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Unigine Heaven 4.0 Benchmark Tool Walk Through


Introduction & Simple Results

The Unigine Heaven Benchmark has been out since 2009, but over the past three and a half years, it has been updated to reach its current version; 4.0. At the time it was released it was the first benchmarking tool to utilize DirectX 11 and still does prove itself to be a good demonstration of some of the API-libraries features, such as tessellation. The benchmark also serves well as a stress-test for GPUs, as it pushes the polygon count quite high.

The setting of Heaven is a "magical steampunk world" with brass, wood, gears, and a zeppelin decorating a city environment. Also at the center of the city is a statue of a dragon that looks ready to leap to life and defend the town if needed. Unlike some other benchmarking tools, Heaven allows the user to freely roam the world, instead of staying to a set path. This is not surprising though, because Unigine is also using the benchmark to demonstrate the power of its graphics engine. The benchmark consists of a fly-through of the city in a total of 26 scenes, that also show time changing from night to day. When free-roaming, you have the ability to control the time of day.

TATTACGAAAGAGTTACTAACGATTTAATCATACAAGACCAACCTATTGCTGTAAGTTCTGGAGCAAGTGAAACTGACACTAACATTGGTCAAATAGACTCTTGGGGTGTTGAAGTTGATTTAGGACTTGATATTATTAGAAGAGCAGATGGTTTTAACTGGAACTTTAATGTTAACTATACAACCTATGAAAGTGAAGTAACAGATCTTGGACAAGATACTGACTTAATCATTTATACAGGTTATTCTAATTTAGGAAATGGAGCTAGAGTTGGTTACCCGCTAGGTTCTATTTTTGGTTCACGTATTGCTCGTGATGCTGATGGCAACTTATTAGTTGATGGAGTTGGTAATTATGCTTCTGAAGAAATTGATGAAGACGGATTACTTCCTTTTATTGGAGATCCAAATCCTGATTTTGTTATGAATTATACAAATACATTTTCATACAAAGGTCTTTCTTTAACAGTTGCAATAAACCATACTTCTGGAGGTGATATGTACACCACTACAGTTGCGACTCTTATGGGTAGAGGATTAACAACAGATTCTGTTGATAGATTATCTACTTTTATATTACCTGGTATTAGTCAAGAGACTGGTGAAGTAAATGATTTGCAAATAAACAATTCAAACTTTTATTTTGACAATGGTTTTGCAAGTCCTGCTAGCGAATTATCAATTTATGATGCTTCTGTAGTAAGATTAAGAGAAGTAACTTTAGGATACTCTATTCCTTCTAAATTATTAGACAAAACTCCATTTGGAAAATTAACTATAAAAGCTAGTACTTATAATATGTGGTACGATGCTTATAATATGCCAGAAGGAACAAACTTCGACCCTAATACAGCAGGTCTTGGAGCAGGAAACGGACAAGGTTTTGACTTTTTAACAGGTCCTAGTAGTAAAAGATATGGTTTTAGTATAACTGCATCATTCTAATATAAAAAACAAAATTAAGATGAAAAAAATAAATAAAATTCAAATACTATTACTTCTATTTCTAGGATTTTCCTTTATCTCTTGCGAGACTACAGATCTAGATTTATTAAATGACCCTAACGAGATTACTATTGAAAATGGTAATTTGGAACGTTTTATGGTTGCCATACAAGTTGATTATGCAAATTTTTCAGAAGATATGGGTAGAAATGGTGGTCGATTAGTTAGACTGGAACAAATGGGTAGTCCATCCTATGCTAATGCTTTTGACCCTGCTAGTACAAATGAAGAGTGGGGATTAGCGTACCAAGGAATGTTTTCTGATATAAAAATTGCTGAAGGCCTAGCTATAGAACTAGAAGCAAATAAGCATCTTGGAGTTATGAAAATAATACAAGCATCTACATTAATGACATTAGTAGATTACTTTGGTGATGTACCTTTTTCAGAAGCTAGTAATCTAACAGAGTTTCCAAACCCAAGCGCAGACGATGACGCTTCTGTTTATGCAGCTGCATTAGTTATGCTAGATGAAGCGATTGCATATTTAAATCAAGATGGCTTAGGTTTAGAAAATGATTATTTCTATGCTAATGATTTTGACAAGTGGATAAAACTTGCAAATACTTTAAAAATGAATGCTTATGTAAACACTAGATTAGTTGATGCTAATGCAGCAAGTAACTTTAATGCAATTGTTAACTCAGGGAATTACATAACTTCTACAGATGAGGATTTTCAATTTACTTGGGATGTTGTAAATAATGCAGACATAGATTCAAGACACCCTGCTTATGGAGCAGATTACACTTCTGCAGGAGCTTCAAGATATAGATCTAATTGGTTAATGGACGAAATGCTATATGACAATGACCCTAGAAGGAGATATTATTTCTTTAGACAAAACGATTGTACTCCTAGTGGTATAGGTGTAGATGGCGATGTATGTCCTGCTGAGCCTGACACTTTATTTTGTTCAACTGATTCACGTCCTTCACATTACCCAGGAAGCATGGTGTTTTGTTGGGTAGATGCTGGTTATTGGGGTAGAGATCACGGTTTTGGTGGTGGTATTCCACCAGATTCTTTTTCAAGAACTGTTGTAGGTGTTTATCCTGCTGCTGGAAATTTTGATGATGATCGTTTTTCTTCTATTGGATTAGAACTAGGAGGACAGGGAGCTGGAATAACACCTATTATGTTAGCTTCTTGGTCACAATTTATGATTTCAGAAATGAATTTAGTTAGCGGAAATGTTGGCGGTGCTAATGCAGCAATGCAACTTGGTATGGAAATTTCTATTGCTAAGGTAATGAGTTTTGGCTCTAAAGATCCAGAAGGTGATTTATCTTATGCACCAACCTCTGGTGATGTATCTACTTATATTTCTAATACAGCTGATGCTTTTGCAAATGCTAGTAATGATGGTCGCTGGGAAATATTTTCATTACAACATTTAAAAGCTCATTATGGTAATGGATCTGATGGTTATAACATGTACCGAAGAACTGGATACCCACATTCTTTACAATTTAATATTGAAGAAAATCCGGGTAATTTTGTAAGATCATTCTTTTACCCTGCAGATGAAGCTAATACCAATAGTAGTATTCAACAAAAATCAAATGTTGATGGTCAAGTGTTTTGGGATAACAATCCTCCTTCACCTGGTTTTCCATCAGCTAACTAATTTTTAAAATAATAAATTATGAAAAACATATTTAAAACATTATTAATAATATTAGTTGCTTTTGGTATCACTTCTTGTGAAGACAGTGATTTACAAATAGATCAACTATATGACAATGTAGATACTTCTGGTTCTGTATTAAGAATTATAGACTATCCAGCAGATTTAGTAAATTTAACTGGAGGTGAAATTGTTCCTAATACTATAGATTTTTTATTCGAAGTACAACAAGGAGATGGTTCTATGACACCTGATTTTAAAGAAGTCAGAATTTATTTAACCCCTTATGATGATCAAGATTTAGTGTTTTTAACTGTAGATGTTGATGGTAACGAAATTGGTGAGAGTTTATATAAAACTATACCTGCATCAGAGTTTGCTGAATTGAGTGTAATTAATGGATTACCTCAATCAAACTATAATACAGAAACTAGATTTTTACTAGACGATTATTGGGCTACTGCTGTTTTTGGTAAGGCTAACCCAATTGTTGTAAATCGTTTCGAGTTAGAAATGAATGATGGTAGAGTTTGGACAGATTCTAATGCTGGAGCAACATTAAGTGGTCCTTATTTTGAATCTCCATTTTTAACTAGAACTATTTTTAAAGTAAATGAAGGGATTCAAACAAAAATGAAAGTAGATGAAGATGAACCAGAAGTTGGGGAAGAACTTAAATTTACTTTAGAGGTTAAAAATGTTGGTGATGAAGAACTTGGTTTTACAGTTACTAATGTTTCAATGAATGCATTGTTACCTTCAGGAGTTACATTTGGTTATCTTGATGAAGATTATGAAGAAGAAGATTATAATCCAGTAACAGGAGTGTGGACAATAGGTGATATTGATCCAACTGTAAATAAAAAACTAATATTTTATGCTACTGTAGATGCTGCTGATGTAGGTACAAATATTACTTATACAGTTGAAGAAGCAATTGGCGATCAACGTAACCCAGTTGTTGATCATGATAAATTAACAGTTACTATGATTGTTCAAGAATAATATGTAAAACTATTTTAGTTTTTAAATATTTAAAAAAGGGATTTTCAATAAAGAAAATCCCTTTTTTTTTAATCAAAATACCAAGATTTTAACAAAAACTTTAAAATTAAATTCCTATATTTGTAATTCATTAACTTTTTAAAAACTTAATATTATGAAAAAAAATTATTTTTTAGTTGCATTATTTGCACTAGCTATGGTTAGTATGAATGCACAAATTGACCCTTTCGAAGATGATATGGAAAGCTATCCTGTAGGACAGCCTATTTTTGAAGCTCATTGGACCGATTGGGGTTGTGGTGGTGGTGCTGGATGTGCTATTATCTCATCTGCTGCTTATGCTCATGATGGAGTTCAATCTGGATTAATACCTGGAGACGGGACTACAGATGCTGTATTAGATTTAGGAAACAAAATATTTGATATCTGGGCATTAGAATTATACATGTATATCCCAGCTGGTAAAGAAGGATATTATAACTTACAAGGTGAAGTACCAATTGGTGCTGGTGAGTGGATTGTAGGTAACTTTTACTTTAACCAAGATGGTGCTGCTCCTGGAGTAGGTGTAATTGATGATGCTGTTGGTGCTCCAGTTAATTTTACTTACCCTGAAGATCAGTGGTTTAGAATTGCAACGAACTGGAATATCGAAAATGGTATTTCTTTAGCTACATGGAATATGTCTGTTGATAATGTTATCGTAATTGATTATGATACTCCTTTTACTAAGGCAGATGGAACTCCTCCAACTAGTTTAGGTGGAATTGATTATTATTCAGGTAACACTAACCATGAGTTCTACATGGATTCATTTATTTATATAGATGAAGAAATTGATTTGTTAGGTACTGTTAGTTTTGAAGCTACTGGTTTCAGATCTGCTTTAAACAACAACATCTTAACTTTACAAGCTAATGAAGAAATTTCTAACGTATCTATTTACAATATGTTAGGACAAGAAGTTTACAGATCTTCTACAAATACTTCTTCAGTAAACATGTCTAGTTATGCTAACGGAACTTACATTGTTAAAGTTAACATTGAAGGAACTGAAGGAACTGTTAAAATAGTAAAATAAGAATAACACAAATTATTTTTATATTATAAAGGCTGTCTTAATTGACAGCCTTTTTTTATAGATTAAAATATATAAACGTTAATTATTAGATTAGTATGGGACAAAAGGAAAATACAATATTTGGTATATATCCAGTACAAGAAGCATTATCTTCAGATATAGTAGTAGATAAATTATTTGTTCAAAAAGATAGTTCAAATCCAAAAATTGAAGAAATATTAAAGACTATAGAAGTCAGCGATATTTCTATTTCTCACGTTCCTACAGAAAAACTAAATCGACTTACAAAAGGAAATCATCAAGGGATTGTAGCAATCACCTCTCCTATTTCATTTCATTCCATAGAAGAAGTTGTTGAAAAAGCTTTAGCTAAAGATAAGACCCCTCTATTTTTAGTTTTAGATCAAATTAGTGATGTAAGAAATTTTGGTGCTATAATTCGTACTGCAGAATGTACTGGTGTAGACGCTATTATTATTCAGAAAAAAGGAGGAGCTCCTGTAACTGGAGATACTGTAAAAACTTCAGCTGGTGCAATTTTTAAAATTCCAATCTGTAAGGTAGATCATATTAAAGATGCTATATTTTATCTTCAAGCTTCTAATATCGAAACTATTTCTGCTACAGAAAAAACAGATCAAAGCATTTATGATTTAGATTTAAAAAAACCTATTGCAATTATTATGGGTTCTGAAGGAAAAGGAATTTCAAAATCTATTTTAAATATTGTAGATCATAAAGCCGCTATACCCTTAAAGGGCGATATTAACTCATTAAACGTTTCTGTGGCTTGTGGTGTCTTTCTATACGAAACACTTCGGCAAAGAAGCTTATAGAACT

The benchmark comes in three different paid editions, similar to the 3DMark benchmark, with each successive edition boasting the features of the previous:

Basic (Free):

  • Presets for easy testing and comparison
  • Custom settings
  • GPU monitoring (version 4.0 added temperature and clock monitoring)
  • Interactive mode
  • Personal use allowed under the license

Advanced ($14.95):

  • Benchmark looping
  • Command line automation
  • CSV formatted reporting support

Pro ($495):

  • Software rendering mode
  • Per-frame deep analysis
  • Commercial use allowed under the license
  • Technical support

If there is one critique I can make about the Heaven benchmark, it is the heavy use of tessellation. By heavy, I really mean excessive, because the difference between elements with the tessellation on and off can be staggering. The most extreme examples of this are the dragon statue and the stairs. Without tessellation, the stairs are actually simple ramps without any step-geometry. With tessellation enabled, they become actual stairs. The dragon on the other hand shifts from something that you could also see as being a pet, with its relatively smooth body, into a viciously spiked nightmare.




To keep this article from being too short, the next page is going to contain graphs of the frames-per-second the benchmark recorded in its tests. Also, my system specs are listed there.

  1. Introduction & Simple Results
  2. Detailed Results & Conclusion
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